Emergence of video-sharing and short-video platforms in education industry
The internet giants are not the only tech companies competing in the market; other online entertainment platforms entered China’s online education market. Interestingly, many video-sharing and short-video platforms have added educational elements into their existing services.
How Bilibili became an online study destination
Bilibili, one of the most popular video-sharing platforms, initially focused on the ACG (animation, comics and games) content, but has transitioned to more general content, from cooking tutorials to vlogs. In the past few years, streaming and recording of studying have become popular on the platform.
Even though many of those videos provide no content other than the uploaders sitting in front of their desks studying for exams, many users find comfort and a sense of company in playing these kinds of videos on the side while studying. According to data from Bilibili, in 2018, #study with me# was the most popular category within its streaming service, and the users have streamed their study experience for a total of 1 million hours.
Additionally, many users voluntarily upload tutorials or tips for exams, while some education companies use the platform for marketing. The education-related videos from TOEFL class to Python tutorials to basketball training are provided as recorded tutorials or live streaming on the platform; the large user base of the platform has attracted many elite Chinese elite universities and research institutes like Beijing University to offer class content on Bilibili.
According to Bilibili, more than 18 million people watched education-related content on Bilibili in 2018, twice as many as the number of students who took the high school graduation exam (Gaokao) in that year. Because of the success, it launched Bilibili Class to offer paid class content to compete against more traditional MOOC platforms at the end of 2019, in an attempt to generate more paying users.
Source: Bilibili user “Bu Xiu”, #study with me# on Bibilibili
Kuaishou has one million educational content creators
Like Bilibili, Kuaishou, the popular short-video sharing platform, especially among rural users, also started directing its resources into education-related content. The platform gives content producers incentives to provide education-related content and partners with research institutes, such as the Chinese Academy of Sciences and the Chinese Research Institute for Science Popularization, to deliver popular science content in the past two years.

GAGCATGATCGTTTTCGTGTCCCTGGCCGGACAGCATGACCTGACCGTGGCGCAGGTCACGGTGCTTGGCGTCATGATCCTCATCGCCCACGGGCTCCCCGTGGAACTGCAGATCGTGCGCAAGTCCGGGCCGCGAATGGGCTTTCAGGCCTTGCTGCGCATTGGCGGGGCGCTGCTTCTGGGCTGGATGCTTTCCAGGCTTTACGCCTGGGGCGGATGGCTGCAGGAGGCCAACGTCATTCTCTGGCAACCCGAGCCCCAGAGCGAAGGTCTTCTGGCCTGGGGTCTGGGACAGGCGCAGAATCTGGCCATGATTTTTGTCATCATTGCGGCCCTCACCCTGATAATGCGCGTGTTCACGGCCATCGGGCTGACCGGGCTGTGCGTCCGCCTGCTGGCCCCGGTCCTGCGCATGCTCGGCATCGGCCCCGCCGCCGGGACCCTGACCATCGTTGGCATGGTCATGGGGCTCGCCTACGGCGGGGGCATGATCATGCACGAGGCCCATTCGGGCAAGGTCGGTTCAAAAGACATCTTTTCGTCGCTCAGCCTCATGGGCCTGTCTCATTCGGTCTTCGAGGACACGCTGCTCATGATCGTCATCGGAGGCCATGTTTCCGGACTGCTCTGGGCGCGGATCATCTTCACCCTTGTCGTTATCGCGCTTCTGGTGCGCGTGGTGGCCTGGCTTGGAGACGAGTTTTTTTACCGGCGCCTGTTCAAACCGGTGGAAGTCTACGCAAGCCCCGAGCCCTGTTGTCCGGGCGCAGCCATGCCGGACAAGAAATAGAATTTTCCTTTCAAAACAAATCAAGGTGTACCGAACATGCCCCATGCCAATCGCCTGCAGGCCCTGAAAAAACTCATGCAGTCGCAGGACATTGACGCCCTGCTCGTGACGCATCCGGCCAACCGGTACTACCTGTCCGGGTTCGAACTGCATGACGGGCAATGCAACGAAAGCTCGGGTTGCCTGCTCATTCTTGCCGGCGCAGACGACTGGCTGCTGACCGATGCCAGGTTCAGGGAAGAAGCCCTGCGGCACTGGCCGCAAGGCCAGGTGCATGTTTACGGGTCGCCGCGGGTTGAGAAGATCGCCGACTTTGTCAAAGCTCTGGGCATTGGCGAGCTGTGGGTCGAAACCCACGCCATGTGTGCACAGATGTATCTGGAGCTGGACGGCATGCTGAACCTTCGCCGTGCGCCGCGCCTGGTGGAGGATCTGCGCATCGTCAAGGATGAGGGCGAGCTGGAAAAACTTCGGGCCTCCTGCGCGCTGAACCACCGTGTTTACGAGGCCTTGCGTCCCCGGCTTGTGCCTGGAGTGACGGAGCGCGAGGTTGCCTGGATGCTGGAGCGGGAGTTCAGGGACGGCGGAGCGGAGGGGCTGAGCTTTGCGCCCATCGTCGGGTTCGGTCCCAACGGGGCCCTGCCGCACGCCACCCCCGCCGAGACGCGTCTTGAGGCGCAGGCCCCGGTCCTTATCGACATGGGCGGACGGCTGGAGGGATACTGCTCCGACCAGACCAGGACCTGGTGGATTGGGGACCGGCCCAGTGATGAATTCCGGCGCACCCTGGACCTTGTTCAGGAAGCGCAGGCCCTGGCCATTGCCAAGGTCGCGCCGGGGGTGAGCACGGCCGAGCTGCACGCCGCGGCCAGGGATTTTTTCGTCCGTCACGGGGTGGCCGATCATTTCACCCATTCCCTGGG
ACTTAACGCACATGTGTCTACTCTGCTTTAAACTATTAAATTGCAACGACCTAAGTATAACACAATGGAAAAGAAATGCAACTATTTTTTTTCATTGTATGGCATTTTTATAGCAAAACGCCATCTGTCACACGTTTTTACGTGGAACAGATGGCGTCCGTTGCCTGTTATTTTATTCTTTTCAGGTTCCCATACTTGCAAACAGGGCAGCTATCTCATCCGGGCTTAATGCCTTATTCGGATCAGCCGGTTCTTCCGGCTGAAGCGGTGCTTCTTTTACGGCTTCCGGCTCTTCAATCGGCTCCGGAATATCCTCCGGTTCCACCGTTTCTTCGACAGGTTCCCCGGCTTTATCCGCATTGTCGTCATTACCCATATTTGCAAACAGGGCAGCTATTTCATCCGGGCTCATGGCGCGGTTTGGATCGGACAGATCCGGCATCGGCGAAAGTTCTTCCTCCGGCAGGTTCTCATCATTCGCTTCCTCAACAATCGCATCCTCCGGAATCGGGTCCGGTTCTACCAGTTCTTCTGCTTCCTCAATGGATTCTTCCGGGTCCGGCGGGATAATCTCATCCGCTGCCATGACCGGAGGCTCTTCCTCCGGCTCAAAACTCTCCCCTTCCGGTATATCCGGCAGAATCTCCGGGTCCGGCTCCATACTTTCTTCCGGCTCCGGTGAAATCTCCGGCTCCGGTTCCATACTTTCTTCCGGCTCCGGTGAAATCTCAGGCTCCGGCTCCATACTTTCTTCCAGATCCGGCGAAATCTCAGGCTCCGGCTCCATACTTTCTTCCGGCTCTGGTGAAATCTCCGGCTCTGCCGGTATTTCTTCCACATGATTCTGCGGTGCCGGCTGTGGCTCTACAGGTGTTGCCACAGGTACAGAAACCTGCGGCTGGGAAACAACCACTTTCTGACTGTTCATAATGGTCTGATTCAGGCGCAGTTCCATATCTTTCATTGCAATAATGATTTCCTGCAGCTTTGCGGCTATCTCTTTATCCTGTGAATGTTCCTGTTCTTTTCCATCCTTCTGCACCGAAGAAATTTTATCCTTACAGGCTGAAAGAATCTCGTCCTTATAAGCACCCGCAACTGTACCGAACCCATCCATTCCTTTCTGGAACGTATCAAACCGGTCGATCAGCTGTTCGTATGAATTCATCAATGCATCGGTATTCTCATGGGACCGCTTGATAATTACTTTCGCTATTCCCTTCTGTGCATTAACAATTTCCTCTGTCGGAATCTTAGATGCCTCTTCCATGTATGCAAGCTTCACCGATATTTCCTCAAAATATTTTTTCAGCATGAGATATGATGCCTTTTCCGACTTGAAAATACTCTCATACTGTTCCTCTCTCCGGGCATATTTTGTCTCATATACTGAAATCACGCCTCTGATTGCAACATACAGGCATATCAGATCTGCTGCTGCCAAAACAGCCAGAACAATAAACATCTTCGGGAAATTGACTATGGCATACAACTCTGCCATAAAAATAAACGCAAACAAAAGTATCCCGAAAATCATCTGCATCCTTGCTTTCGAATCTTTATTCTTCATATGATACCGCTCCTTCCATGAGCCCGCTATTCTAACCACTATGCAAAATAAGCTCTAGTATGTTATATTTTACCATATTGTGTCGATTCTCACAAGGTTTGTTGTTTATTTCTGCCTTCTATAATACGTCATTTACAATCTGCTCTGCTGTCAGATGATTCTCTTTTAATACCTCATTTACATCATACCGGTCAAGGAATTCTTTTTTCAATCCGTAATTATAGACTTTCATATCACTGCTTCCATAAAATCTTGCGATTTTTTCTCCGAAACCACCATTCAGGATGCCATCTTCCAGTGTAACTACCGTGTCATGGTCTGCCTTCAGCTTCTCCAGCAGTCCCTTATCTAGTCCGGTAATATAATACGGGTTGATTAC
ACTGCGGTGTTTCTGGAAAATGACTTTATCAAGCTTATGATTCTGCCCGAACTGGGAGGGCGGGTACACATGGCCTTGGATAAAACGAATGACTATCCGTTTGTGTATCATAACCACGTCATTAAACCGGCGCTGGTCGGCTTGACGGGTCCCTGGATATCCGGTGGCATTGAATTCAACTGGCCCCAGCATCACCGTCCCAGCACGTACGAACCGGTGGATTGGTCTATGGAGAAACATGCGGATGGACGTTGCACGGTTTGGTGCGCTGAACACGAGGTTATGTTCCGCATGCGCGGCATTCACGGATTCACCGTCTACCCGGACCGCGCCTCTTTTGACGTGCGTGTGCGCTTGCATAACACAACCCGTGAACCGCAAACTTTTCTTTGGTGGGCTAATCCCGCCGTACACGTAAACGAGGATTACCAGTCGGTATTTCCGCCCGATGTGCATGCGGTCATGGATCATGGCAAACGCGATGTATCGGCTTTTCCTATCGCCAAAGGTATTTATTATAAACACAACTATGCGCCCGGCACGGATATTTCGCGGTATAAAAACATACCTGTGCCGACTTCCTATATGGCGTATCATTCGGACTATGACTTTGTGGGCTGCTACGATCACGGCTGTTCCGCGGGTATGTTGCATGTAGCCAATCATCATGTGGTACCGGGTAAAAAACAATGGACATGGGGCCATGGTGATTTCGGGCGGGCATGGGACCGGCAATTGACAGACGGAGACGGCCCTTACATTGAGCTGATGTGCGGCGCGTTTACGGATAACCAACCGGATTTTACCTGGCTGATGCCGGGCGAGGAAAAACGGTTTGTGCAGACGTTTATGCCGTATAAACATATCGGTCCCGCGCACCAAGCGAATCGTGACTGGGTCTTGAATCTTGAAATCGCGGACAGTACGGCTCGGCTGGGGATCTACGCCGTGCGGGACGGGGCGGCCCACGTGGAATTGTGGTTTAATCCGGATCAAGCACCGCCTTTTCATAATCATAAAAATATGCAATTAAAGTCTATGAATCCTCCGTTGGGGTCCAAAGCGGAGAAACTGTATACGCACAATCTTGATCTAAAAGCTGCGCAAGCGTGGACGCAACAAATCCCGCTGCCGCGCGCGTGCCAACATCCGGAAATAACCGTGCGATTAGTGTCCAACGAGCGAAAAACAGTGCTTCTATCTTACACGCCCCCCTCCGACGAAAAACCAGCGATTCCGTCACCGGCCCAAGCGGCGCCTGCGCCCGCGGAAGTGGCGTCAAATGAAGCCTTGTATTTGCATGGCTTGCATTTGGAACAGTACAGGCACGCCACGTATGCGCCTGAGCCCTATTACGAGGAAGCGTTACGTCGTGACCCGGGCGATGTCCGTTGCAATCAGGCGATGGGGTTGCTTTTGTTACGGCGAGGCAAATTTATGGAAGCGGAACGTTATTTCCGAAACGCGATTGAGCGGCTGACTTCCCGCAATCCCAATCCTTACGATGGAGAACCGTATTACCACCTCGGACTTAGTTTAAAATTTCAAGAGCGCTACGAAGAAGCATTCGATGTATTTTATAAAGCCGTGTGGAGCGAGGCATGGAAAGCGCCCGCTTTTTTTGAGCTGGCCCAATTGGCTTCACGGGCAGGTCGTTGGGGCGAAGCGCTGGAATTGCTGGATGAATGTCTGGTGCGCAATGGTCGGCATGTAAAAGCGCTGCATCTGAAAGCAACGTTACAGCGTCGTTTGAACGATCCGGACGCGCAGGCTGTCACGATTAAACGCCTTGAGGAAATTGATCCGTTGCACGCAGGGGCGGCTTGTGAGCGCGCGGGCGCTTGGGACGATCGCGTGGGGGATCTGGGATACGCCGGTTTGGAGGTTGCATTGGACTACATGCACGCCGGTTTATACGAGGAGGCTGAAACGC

A wide range of content can be found on the platform, such as farming courses and electrician training, to match the user groups. Kuaishou also widened its footing in the market through investment. Two “AI” education companies, k-12 Intellegent Leaning and k6 Huahuasiwei received investments of 50 million and 40 million US Dollars from Kuaishou in the past two years. According to its report, there were almost a million education-related content creators as of 2019; the average daily play volume reached 2.2 billion; an average of 1 thousand million users watched education-related content daily.
Source: Chozan, class streaming on Kuaishou
Douyin plans to focus on developing educational content
ByteDance, the parent company of arguably the most popular short-video sharing platform Tik Tok (Douyin in China), announced to set education as one of its most important strategic development categories in March 2020 and expected to hire more than ten thousand staff for the education service in 2020. In the same month, Boxuhulian registered as a subsidiary for the education market. Prior to that, ByteDance has already incubated and bought companies like k-12 English education platforms AI KID and gogokid, as well as k-12 one-to-one tutoring company Xuebajun.
Matthew effect of online education industry in China: Large players benefit from investment
The Matthew effect of the online education industry has become evident alongside capitals’ increasing attention to the market. The number of investment events remained at a similar level between 2015 and 2018 and reduced by 40% in 2019, while the average investment amount in a single event gradually increased from 53 million RMB to 92 million RMB in 2019.
Although benefited from a series of policies aiming to facilitate the digitalization of classrooms during COVID-19, the primary beneficiaries of this new wave of digitalization are the large well-established players in the industry. The platforms and communication software owned by big techs such as Dingding by Alibaba, were designated as the education tools of the national school system by the government. A lot of growth in online education during COVID-19 can be attributed to large education companies such as XDF’s temporary transformation from in-person class to distance learning. In contrast, less-known companies still struggle with attracting new students.
The companies heavily rely on experience in the industry and reputation in the market to attract customers. Many of those in the k-12 segment need past results of the students to demonstrate their credibility to the parents. They are also susceptible to incidents that damage their reputation, especially when the information and reviews are easily accessible. The nature of the education industry determines that the companies must gradually accumulate expertise and reputation and gain their customer base through time, making it much more challenging to scale.
The traditional “Internet games” with rapid expansion led by huge investments cannot apply to many market situations. The industry fundamentally contradicts demands for rapid expansion and return commonly seen in the Internet capital market. To limit the uncertainties and risks, more and more investments are funneled to the leading companies. The competition in the market is expected to continue to rise after the rapid increase of the companies entering the market during the Covid-19 crisis. More and more small newcomers without the experience and reputation in the market will be phased out.